CNN shouldn’t try to edit its own history

During last Wednesday’s YouTube/CNN presidential debate, the Republican candidates were posed a variety of questions about their positions on the economy, gun control, immigration and the war in Iraq. But one question, particularly relevant to voters in a time of war – both military and cultural — no longer appears on rebroadcasts of the event.

Ret. Brig. Gen. Keith Kerr rose from the audience and asked the candidates about their views on the controversial “Don’t ask, don’t tell” policy that is approaching its 15th anniversary. After lamenting that none of them answered his question even after pressing from moderator Anderson Cooper, Kerr sat down and the debate proceeded.

Before going off the air, Cooper told the audience that CNN had been subsequently alerted that Kerr served as a member of Lesbian, Gay, Bisexual and Transgender Americans for a steering committee of Sen. Hillary Clinton, D-N.Y., and that had the network realized this, it would have handled the situation differently.

While the network apologized, it went too far in pretending that the incident didn’t happen. Even though CNN erred in allowing a question from another campaign to get in without disclosing it, the question itself was topical and incredibly relevant to anyone who is running to become the next commander in chief.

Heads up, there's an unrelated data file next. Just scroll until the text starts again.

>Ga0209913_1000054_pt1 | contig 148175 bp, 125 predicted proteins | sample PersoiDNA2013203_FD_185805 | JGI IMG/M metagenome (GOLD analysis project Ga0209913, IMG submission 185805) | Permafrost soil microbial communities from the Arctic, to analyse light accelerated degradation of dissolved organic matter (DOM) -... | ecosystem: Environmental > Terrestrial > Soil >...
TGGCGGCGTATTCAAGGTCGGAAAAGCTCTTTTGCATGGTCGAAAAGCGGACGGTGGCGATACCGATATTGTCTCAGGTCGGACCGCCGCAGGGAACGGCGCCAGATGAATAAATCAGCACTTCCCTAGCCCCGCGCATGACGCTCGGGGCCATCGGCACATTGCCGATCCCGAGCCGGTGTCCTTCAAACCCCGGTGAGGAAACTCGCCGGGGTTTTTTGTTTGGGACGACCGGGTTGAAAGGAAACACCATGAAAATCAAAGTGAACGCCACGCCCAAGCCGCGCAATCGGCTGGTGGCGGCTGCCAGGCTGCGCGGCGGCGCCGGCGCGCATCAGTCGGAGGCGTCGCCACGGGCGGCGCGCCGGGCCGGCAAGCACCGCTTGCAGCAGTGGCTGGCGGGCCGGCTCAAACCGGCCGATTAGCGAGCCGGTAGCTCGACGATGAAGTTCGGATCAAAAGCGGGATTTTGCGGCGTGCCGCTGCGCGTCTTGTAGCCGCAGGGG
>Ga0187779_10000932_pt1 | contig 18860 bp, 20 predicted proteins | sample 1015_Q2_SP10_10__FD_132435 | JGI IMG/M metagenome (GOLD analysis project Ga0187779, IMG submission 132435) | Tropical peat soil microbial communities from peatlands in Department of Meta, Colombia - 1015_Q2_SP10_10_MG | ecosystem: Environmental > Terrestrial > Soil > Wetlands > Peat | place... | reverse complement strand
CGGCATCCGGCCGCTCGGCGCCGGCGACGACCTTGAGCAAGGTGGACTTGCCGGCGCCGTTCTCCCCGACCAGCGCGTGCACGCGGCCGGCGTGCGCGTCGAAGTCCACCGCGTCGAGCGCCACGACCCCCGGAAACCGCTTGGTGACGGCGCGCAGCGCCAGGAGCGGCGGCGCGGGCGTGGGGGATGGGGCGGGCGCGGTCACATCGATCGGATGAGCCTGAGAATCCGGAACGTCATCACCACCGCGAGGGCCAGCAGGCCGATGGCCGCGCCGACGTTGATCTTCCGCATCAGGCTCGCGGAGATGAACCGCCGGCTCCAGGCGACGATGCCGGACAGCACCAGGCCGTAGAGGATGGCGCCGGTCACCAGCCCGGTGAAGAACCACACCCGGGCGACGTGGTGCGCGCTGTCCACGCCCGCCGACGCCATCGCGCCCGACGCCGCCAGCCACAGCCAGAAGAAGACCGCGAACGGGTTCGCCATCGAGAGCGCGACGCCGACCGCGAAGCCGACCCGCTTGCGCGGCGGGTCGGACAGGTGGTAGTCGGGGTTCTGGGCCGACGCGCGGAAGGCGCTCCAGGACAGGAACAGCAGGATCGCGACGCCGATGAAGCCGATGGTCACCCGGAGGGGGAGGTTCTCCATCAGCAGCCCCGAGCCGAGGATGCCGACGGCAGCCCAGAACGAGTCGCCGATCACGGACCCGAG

Instead of acknowledging the mistake in future reruns, CNN has attempted to edit history by completely removing the question and the candidates’ responses. By doing so, it did a disservice to its viewers.

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It would not have been unreasonable to insert a graphic during Kerr’s question revealing his association with the Clinton campaign. Even though Kerr did not make an effort to reveal his affiliation during the event, the candidates’ responses were still valid. By removing them, potential voters were deprived of an opportunity to get more information about their positions.

Acknowledging that something went wrong in an Internet-driven debate that included a talking snowman and gunfire would not have damaged CNN’s public image as much as this does. If a candidate had committed a mistake on the level of CNN’s, say using incorrect statistics or flip-flopping, the network would run the clip perpetually for however long it was newsworthy.

The debate drew a record 4.6 million viewers. With less than a year to go before next November, voter interest only looks to increase. CNN shouldn’t damage its reputation and ability to cover all the candidates by appearing to be less than fully committed to letting viewers see the good, the bad and the ugly about the election.